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Difficulty - Moderate
Thin wheat noodles, such as Japanese somen, are perfect for light dishes such as this. The bright green color of the peast is complemented by the yellow turmeric-based curry marinade in which the shrimp are cooked The pungeng flavors of garlic and lemon zest offer a subtle, bitter counterpoint to the sweet and tangy character of the dish.
A "high tea" treat in South Africa, this spicy pastry of sorts originated in India but was transferred to South Africa by railway workers.  Feel free to add more heat by increasing the amount of cayenne.

This dish is really worth the effort as it makes a very elegant and highly tropical presentation. To test if a coconut is fresh, pound a nail into one of the "eyes," drain the coconut water and taste. If it tastes sweet it is fresh. Go ahead, mix a drink with some of the coconut water and rum or Scotch. You'll be surprised by how good it tastes. Open the coconut by baking at 375 degrees F. for 15 minutes and let cool. Then, using a hacksaw, cut it in half. From the article Mango Madness!

From South Afirica come these delicious kebabs that are deliberately made small so that they fit the appeitizer designation.

This recipe is from the Texas Gatorfest.

This recipe is based on a sweet potato/chorizo soup recipe from chef Jamie Oliver, which I modified to feature pumpkin. And boy, did it ever work! Read the entire article on the Burn! Blog here.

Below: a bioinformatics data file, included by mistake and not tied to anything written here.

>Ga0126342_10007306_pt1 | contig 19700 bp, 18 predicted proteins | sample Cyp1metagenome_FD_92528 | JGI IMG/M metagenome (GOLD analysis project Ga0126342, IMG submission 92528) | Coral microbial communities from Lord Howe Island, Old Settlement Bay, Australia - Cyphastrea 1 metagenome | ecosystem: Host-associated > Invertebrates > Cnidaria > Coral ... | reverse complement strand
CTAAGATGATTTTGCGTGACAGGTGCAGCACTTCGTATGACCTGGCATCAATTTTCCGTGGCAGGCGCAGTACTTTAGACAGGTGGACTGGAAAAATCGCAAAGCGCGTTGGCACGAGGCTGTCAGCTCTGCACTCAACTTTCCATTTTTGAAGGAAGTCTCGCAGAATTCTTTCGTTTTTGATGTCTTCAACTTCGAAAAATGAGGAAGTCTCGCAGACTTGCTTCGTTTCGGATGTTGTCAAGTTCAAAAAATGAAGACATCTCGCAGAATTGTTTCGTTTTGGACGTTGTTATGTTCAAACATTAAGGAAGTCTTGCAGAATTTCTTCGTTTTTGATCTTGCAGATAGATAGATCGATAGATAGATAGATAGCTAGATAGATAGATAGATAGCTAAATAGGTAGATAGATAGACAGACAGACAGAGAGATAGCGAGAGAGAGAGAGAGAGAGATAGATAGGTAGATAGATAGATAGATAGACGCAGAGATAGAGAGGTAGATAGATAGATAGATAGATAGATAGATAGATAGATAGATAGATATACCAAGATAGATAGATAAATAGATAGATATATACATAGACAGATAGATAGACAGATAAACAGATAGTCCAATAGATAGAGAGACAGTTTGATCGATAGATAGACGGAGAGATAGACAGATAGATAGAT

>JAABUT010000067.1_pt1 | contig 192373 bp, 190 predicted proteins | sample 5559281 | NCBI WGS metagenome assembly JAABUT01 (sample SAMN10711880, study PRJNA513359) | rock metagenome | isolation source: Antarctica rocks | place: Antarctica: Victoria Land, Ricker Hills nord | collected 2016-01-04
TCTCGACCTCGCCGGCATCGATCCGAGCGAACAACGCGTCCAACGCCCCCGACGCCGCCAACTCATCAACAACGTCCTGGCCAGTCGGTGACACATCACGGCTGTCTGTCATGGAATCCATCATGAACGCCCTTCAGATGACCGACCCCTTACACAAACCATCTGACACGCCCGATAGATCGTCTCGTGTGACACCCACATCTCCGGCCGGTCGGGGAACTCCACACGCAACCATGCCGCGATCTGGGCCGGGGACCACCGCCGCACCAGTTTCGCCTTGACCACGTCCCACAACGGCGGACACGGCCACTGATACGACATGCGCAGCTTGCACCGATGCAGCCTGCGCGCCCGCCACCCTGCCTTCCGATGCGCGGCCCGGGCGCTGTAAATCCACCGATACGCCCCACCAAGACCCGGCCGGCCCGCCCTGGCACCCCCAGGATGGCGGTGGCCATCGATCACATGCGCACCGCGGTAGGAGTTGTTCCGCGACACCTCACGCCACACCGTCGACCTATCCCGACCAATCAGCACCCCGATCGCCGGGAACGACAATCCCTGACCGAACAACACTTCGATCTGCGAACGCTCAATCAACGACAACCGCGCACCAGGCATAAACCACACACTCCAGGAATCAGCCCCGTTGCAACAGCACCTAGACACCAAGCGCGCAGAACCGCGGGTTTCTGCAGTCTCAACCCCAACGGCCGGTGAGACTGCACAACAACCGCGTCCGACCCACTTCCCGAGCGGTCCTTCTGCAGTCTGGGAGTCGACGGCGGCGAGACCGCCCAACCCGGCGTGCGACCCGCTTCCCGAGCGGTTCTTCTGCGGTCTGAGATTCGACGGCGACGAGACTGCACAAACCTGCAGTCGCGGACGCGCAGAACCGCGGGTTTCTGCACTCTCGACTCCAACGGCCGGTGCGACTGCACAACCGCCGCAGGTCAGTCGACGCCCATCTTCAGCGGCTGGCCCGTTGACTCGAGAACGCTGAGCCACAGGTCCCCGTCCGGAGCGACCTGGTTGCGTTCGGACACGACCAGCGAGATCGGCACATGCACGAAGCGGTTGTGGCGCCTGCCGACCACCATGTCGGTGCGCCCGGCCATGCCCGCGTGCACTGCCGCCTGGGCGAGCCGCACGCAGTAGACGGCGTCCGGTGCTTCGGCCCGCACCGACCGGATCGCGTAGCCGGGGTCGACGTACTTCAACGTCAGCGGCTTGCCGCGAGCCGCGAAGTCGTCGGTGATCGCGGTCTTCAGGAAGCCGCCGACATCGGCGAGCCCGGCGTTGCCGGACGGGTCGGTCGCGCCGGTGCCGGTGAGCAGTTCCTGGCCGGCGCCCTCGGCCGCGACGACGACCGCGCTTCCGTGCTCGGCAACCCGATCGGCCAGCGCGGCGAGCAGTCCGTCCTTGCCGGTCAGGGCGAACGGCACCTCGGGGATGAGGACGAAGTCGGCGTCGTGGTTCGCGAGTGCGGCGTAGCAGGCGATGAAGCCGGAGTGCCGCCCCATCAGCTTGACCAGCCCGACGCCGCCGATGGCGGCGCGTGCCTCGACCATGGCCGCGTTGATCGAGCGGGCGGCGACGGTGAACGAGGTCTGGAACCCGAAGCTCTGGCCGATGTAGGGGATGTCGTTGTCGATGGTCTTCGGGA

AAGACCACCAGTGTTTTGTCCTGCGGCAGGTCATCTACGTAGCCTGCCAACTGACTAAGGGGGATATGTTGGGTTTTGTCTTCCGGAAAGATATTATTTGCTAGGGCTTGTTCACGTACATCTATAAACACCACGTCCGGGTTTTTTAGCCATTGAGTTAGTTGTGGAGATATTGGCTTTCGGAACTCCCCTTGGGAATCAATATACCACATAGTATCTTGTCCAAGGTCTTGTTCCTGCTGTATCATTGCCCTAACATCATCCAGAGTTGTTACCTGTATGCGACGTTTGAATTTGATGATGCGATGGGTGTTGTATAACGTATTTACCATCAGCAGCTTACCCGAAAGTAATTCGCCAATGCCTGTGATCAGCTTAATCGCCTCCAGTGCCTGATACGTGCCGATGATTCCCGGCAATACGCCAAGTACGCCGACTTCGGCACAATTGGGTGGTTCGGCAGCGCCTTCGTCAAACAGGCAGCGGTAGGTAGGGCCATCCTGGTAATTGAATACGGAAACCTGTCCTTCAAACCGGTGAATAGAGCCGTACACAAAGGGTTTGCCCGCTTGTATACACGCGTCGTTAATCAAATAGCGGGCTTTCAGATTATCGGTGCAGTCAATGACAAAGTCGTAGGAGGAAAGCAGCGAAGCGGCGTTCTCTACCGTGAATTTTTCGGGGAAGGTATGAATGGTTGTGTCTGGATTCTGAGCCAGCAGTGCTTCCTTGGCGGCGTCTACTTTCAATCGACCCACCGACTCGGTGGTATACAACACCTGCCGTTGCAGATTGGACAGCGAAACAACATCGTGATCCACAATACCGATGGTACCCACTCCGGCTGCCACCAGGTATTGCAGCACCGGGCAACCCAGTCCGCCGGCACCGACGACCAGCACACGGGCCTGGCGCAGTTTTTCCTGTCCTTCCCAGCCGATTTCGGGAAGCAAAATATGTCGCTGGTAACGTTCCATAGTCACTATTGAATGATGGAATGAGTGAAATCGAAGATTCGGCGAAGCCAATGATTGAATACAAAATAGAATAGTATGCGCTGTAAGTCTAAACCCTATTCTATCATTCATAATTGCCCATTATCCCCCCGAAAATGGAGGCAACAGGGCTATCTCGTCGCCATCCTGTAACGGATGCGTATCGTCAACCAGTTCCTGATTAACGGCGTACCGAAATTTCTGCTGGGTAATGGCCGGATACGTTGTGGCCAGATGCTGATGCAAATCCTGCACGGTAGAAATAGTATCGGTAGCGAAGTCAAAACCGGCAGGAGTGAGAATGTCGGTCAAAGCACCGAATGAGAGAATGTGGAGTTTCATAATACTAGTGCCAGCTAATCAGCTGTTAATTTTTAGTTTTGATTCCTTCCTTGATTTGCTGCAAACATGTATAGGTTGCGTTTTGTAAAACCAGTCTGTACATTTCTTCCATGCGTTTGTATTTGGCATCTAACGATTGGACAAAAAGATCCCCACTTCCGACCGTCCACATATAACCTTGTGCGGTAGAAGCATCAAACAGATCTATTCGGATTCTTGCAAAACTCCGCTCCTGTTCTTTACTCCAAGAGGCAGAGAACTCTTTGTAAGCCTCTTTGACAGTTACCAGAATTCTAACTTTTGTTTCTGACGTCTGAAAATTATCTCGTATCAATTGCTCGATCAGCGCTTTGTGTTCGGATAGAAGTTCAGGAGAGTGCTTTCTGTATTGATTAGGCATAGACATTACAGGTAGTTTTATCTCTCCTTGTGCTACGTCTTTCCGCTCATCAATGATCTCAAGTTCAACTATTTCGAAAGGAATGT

This is the classic enchilada dish served at the early 1960s Albuquerque restaurant, Videz, owned by Pete Benavidez. The restaurant was torn down to make way for Interstate 40, but the recipe lives on. From the article Albuquerque's Food History is All About Chiles.

Restaurants in Brazil called churrascarias sell spit-roasted meats to order, and the skewers the meat is grilled on are actually swords. A churrasco is simply a Brazilian mixed barbecue, featuring beef and pork—but feel free to throw in a few sausages, as that’s the way it’s done in Brazil.

Note: this recipe requires advance preparation.

A wide variety of seafood is both extraordinarily popular and available in South Africa.  This spicy starter features crayfish steamed in wine, vinegar herbs, which is then reduced to form the base of a hot butter sauce.  Please note:  To preserve the succulent flavor, the crayfish must be freshly steamed and should not be refrigerated between steaming and serving.  The sauce, too, should be freshly makde and spooned over the crayfish while it is still warm.

This recipe combines a marinade, an injected marinade, and a stovetop smoker to create smoked pork chops that equal what comes out of the offset smoker in warmer months. Leave the cover slightly open until a light smoke develops (about 10 minutes or so) then slide the cover completely closed and smoke the chops for 30 minutes while preheating the oven to 400 degrees F.  Serve with garlic mashed potatoes and sautéed green beans.  Note: This recipe requires advance preparation.

 

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